We left Vancouver on a lovely summer’s day, the music on the ship was pumping, people were in the pool and there was a buoyant party atmosphere. The further North we traveled, the cooler but more mountainous and spectacular the scenery became, until snow-capped mountains became, well, the norm. First stop in Alaska was charming Ketchikan, which has a historic area of old wooden houses on stilts along the creek, and we also saw numerous Tlingit (local native) Totem poles. Next day, we pulled into Juneau to glorious sunny weather. Went whale watching and saw a pod of orcas all around the place, a species I had long hoped to see in the wild. Many of you have seen the Facebook picture I posted, but here it is again (see opposite). We also went to our first glacier, Mendenhall Glacier, a vast river of ice wedged down the valley, shedding small icebergs into a river, and with a thundering adjacent waterfall for good measure (see pic). We learned that the glacier is retreating fast, thanks to global
warming. After Juneau, the ship pulled into Skagway, a lovely old historic city (town?) still retaining the old wooden buildings of the Klondike Gold rush era. Now, in Skagway, most tourists from the ships go on a train trip for the day -it goes up through the snow-capped mountains (then everyone returns by bus). This was about $300 AUD each, which we had no intention of paying. So, instead we hired a car for the day for $130 and drove ourselves on the road that runs roughly parallel to the train line. So, so glad we did. We stopped at many incredibly beautiful spots at our own pace for photos of jagged snow-capped peaks, coniferous forest, aquamarine lakes, etc. (rather like the Canadian Rockies - See pics opposite). The trip took us over the Canadian border into the Yukon and it was there that we came upon a female black bear with two cubs, feeding on dandelions. The bears were a few metres from the road and I was thrilled. (Debbie, I highly recommend you hire a car in Skagway and do this – you cannot stop when you are on the train, which is bloody expensive anyway. Indeed, all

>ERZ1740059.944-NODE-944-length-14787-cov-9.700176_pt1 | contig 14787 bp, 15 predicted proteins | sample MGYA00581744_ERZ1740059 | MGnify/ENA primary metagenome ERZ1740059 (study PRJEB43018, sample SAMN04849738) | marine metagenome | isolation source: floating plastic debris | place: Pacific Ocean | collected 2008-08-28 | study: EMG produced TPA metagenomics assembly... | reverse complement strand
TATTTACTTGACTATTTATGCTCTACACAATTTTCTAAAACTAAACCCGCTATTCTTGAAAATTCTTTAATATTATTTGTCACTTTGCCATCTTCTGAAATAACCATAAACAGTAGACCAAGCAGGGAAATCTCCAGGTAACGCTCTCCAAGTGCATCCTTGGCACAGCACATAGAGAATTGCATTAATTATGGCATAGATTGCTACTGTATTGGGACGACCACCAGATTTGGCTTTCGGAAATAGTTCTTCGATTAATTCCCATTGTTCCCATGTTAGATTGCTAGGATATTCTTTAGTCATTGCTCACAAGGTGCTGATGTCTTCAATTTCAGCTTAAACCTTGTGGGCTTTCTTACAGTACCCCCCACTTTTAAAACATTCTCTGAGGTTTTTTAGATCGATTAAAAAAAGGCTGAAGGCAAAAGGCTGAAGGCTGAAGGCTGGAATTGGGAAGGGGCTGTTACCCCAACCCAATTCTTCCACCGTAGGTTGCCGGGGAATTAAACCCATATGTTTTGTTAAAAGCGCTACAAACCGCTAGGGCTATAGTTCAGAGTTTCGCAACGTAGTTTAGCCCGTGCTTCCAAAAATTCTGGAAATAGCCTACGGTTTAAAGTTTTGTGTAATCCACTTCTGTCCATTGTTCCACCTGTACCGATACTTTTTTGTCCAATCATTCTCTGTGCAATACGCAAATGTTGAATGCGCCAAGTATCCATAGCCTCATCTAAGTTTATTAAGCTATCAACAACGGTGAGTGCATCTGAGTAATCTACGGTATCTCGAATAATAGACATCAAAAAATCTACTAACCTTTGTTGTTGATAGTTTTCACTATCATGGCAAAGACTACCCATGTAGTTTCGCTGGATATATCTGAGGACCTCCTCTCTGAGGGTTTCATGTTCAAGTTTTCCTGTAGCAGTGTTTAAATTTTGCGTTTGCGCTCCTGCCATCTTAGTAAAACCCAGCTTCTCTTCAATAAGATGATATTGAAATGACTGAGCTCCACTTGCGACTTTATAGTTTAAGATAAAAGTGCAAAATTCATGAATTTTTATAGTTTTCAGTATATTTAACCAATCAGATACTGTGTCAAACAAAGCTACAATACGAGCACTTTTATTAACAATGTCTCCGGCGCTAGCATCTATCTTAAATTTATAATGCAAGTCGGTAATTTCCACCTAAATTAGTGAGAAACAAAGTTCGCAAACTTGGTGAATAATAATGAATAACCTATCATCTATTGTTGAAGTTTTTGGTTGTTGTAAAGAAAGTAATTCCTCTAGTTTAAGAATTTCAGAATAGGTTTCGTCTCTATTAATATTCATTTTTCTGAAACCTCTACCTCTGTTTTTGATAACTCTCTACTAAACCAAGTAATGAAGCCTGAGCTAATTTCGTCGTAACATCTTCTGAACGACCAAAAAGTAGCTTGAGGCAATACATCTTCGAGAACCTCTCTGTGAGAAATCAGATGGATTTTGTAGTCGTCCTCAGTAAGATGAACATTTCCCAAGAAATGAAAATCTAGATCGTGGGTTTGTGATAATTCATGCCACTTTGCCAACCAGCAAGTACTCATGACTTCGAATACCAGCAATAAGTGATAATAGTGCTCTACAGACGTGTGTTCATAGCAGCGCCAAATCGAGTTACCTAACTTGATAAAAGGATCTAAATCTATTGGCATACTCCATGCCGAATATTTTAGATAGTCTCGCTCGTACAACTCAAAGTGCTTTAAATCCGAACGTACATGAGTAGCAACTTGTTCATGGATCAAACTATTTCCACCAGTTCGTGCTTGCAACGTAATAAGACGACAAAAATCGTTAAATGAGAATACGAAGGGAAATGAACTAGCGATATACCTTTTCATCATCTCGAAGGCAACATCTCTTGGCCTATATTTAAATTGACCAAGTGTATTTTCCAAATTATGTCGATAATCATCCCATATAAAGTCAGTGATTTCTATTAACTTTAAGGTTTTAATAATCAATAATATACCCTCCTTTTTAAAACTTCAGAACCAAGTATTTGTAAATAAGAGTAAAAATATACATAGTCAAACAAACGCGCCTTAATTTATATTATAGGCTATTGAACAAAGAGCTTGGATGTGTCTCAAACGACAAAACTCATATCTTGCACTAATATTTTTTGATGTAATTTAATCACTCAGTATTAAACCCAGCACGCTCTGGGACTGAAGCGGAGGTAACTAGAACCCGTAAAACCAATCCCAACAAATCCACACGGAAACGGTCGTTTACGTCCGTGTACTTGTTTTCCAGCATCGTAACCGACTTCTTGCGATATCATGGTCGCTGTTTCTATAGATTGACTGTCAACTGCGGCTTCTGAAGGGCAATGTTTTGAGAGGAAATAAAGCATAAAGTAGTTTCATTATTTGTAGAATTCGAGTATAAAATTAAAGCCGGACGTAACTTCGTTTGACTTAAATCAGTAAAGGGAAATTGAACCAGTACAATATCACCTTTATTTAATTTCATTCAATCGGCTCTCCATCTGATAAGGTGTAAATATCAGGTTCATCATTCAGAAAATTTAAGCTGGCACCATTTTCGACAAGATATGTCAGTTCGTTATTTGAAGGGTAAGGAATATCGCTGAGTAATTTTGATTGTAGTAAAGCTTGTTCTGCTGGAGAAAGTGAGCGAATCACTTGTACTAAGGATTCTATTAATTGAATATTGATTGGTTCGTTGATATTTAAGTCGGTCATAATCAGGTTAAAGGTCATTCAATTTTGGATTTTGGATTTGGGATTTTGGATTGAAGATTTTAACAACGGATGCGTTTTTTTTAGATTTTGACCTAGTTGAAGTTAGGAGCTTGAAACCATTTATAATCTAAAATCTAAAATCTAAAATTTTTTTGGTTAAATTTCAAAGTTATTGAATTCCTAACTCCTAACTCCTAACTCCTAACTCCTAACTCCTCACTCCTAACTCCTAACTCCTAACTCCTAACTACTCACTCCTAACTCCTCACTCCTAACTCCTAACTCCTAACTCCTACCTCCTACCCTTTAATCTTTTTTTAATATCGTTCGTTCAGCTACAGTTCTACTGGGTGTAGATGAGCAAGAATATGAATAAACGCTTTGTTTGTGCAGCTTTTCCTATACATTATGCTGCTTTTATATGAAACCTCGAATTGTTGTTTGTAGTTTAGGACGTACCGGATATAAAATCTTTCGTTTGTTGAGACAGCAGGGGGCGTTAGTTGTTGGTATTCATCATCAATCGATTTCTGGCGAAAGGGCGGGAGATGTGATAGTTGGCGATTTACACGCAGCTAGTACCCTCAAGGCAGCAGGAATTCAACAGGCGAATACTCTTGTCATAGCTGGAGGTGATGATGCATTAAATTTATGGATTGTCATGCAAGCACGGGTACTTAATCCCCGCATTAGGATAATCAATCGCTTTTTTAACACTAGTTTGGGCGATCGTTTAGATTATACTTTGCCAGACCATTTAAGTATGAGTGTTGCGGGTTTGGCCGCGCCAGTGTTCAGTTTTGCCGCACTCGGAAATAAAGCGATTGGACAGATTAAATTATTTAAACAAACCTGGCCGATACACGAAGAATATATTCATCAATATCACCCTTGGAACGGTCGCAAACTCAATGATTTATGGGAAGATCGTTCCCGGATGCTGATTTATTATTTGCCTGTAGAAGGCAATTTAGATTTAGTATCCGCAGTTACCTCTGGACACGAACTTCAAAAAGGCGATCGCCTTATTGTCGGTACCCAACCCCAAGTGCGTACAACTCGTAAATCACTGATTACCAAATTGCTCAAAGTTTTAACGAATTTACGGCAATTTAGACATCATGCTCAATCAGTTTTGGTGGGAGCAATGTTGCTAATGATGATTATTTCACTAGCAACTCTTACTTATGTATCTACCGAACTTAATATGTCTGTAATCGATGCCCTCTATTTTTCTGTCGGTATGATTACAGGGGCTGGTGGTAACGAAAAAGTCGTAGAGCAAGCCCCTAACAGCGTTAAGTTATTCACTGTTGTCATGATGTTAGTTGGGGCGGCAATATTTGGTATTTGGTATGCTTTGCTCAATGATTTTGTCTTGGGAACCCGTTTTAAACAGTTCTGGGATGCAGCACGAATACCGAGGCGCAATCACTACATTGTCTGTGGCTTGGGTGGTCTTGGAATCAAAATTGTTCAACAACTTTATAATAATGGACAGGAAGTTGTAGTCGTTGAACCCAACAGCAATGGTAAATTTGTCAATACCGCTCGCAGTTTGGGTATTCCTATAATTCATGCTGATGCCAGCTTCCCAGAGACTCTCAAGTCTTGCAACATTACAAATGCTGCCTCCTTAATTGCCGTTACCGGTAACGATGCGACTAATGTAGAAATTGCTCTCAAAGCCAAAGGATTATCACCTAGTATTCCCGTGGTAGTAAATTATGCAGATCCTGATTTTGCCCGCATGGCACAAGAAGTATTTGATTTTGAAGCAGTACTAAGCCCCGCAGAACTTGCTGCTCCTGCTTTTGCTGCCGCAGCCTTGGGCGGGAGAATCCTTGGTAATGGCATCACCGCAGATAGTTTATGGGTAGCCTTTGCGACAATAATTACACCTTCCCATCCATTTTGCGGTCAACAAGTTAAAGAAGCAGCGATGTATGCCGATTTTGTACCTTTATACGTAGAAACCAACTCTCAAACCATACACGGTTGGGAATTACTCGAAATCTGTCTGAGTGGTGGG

of the Ship’s organised “shore excursions” are expensive and we didn’t do any of them, but did our own thing at each port).
Last night, as the ship glided along, we viewed an awesome sunset over snow-capped peaks and a dead calm ocean. Everyone was out on deck, taking in the views. The air was crisp and clear. Then we all noticed a dense line of fog on the water ahead of us. Soon, the ship was completely enveloped in the fog. It was very eerie – we could see nothing at all outside, and we knew there various small islands everywhere. Periodically, the captain would sound the foghorn, a low mournful sound, alerting anything in our path. Anything else would be pulverized by our massive vessel, except another ship - or any land. We were sitting at a window and I could just make out the black ocean swirling way below. I said to Ross,
“Imagine if we hit something in this dense fog and started sinking. If we fell into that freezing ocean, we would not last more than 10 minutes due to hypothermia.”
“Weren’t you listening during the safety briefing?” he said. “That’s what
the life boats are for. You get in them….. But note that there is an 18% services and convenience charge per life boat.”
Tomorrow we head through World Heritage-listed Glacier Bay and on to Seward, where the cruise ends and we pick up a hire car, bound for Anchorage. (More pictures below).
Love to all,
Tot: 0.048s; Tpl: 0.025s; cc: 6; qc: 24; dbt: 0.0105s; 1; m:saturn w:www (18.104.22.168); sld: 1;
; mem: 1.3mb